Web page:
Overview Museums and heritage bodies have a major influence on cultures and societies across the globe. They respond to and shape current moral, political, social, ethical and religious debates. By connecting the present to the past, they help shape the future. On this postgraduate course, you’ll develop an understanding of the history of museums and heritage bodies, and critically interrogate the theoretical models on which they’re based. At the same time, you’ll acquire knowledge of the practical approaches used in the 21st century museum and heritage sectors. You’ll have opportunities to study the world-famous collection of art held in the Sainsbury Centre for Visual Arts, itself a celebrated icon of modern museum architecture. Placements are also a distinctive part of this course and offer you another way to develop your professional skills. About This Course The greatest strength of this course is the way it combines the theory and practice of both cultural heritage and museum-based collections. You’ll be invited to think about museums and cultural heritage from a global perspective, whilst drawing on the wealth of nationally recognised institutions across the East Anglian region. You’ll benefit from studying within the multi-disciplinary department of Art History and World Art Studies, learning from academic staff who approach museum studies and cultural heritage from a range of outlooks, including art historical, archaeological, and anthropological perspectives. You’ll also have the chance to build your professional skills with the Museum and Heritage Practice module. This comprises a series of sessions that include presentations by senior industry experts and a work-based placement. Placements might be in venues like the Castle Museum in Norwich, in country houses in East Anglia, or in the world-famous Sainsbury Centre for Visual Arts. Wherever your work-based placement is located, you’ll develop a wealth of key skills. The course will prepare you for a variety of careers in the museum and heritage sectors. Alternatively, you can use it to launch yourself into further research in the rapidly advancing fields of museum studies and cultural heritage. Disclaimer Course details are subject to change. You should always confirm the details on the provider's website: www.uea.ac.uk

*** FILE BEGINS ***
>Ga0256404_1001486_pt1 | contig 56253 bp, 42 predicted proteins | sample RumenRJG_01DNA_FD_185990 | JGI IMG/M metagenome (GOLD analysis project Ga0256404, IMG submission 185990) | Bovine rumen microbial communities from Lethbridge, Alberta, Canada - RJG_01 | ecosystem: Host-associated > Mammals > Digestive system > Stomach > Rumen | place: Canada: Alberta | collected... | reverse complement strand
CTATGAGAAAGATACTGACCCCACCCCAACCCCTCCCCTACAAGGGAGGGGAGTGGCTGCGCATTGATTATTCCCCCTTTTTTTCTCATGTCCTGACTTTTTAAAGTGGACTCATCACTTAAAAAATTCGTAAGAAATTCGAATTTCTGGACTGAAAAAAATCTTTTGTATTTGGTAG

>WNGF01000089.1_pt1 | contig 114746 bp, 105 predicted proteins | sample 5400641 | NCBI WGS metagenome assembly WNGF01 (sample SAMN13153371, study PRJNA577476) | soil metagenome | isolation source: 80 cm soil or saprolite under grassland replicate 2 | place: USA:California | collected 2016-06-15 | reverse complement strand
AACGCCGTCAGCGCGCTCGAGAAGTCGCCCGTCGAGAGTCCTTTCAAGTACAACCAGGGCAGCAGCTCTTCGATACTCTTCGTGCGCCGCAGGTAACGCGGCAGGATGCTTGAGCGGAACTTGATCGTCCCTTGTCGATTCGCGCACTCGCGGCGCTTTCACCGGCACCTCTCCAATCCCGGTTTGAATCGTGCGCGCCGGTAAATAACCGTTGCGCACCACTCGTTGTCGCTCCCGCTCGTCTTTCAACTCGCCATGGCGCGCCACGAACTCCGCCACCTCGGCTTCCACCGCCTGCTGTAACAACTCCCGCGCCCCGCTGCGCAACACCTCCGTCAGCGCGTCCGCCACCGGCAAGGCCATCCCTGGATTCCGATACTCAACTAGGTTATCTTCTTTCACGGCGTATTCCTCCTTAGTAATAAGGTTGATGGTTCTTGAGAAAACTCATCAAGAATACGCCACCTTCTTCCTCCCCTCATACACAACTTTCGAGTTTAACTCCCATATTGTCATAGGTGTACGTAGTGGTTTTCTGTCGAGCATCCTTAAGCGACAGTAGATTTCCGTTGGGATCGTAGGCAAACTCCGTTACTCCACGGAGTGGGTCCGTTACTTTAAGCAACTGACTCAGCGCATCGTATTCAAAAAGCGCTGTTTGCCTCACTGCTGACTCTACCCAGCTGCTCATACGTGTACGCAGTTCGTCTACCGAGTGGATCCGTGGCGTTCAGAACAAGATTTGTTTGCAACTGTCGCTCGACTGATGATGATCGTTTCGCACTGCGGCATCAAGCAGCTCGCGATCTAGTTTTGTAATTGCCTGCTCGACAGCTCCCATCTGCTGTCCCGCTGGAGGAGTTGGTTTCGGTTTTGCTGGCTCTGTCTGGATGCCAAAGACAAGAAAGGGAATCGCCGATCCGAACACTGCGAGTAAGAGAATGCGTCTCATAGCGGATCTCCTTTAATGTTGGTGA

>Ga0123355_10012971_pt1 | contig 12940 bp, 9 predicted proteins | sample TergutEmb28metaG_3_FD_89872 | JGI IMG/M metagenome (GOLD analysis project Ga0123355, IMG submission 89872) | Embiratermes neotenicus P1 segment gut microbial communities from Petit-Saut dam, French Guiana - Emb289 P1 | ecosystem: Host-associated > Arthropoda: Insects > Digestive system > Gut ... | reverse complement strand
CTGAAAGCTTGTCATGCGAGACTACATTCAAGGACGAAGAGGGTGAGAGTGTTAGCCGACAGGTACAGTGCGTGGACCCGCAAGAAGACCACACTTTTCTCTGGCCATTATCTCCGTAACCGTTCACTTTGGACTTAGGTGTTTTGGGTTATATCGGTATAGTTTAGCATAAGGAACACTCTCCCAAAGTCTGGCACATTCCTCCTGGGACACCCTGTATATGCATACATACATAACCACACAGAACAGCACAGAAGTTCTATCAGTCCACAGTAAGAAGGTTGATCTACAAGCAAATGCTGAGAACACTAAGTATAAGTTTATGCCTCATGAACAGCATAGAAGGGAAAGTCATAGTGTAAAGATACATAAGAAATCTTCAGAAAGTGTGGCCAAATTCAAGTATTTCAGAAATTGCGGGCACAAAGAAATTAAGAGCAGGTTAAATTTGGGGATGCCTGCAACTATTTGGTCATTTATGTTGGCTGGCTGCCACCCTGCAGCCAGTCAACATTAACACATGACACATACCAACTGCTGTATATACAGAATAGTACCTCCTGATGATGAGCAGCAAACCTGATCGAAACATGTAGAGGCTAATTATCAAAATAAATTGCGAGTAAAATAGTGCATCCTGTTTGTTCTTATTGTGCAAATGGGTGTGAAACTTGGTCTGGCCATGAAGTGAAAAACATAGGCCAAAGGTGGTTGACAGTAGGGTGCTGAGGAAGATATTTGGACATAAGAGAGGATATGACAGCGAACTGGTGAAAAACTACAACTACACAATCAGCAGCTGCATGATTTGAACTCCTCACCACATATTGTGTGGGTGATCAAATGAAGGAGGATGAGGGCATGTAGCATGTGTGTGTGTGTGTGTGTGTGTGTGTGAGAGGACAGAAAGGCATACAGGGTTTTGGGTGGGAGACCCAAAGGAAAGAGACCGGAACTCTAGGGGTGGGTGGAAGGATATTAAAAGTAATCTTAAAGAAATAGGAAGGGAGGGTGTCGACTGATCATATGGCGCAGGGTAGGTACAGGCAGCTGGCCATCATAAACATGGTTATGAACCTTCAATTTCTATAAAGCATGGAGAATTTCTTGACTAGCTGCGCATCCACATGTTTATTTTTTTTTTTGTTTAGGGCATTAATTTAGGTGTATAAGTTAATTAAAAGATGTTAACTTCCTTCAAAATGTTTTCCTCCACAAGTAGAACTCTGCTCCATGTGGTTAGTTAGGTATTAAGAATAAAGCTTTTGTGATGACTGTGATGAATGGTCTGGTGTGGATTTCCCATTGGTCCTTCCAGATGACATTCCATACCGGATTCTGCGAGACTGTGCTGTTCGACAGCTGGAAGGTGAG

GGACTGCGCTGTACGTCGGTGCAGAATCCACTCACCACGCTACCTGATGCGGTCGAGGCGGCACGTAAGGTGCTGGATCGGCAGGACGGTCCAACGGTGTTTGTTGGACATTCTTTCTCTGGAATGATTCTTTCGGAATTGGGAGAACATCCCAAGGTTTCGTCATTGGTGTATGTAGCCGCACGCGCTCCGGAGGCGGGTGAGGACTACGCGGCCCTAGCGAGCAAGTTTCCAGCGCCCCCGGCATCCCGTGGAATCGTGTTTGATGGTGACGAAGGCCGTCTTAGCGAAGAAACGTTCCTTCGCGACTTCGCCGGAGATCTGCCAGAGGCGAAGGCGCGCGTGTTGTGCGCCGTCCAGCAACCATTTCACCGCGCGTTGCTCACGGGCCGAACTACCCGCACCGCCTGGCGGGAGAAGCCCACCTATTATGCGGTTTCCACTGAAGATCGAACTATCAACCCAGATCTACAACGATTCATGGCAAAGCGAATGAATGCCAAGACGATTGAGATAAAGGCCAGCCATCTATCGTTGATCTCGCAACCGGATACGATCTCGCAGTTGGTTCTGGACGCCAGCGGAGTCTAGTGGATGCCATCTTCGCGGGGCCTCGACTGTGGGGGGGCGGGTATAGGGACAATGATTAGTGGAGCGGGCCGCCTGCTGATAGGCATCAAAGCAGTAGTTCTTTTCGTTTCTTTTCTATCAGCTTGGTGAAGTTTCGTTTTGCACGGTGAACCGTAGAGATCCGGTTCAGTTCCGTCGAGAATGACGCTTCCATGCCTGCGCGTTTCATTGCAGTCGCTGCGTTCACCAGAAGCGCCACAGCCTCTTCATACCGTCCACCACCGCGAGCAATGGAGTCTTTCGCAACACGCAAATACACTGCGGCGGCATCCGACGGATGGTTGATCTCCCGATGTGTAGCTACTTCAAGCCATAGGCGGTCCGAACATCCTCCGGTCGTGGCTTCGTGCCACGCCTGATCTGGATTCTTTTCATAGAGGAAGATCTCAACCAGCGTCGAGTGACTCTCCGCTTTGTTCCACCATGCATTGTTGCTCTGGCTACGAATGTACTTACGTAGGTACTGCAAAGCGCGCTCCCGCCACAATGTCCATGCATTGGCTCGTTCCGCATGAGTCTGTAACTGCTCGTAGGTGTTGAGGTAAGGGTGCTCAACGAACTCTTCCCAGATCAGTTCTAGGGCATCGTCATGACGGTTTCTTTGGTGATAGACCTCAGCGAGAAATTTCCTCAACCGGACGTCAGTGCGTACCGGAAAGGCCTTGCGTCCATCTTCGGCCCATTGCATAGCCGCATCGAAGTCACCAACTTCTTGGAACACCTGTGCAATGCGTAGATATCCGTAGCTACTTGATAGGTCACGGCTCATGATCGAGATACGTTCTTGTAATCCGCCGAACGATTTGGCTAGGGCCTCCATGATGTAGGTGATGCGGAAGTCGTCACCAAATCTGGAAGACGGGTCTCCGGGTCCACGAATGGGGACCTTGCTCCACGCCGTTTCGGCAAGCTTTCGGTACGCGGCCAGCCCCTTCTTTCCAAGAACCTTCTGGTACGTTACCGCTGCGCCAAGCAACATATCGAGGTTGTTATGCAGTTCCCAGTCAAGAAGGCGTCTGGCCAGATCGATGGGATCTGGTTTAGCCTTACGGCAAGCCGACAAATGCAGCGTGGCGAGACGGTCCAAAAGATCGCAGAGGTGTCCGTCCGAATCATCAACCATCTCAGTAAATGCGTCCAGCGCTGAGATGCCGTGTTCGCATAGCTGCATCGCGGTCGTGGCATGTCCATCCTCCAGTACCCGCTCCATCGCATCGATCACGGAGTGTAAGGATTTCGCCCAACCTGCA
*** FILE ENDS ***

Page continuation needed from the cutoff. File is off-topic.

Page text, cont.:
Assessment methods include (but are not limited to): research seminars, gallery talks, essays, an 8,000 word heritage management plan, and a dissertation of up to 12,000 words.
Applicants require a good Honours degree at minimum 2.1 standard or equivalent. All applicants who are not a British national and/or whose 1st language is not English will need to demonstrate a suitable level of English language proficiency. This is equivalent to an IELTS 6.5 overall, with a minimum of 5.5 in all 4 components, although we do accept many other types of qualifications or tests. In accordance with the UK Border Agencies Tier 4 visa guidelines, we will also waive the English language requirement for applicants who meet the defined nationality test or who have completed a degree level course in one of the listed countries. For a full list of these, as well as the qualifications / tests that we will consider, please visit our website. Interviews are required for students applying to the MA in Cultural Heritage and Museum Studies . If you are living overseas, these may be undertaken by telephone at a mutually convenient time. Please note that applicants who have not yet met the English Language requirement will still be expected to conduct an interview in English.
Fees and funding
|Northern Ireland||£8900||Whole course|
Additional fee information
There are a variety of scholarships, studentships and other awards available to those applying for places on our taught postgraduate degrees.
University of East Anglia UEA
Norwich Research Park
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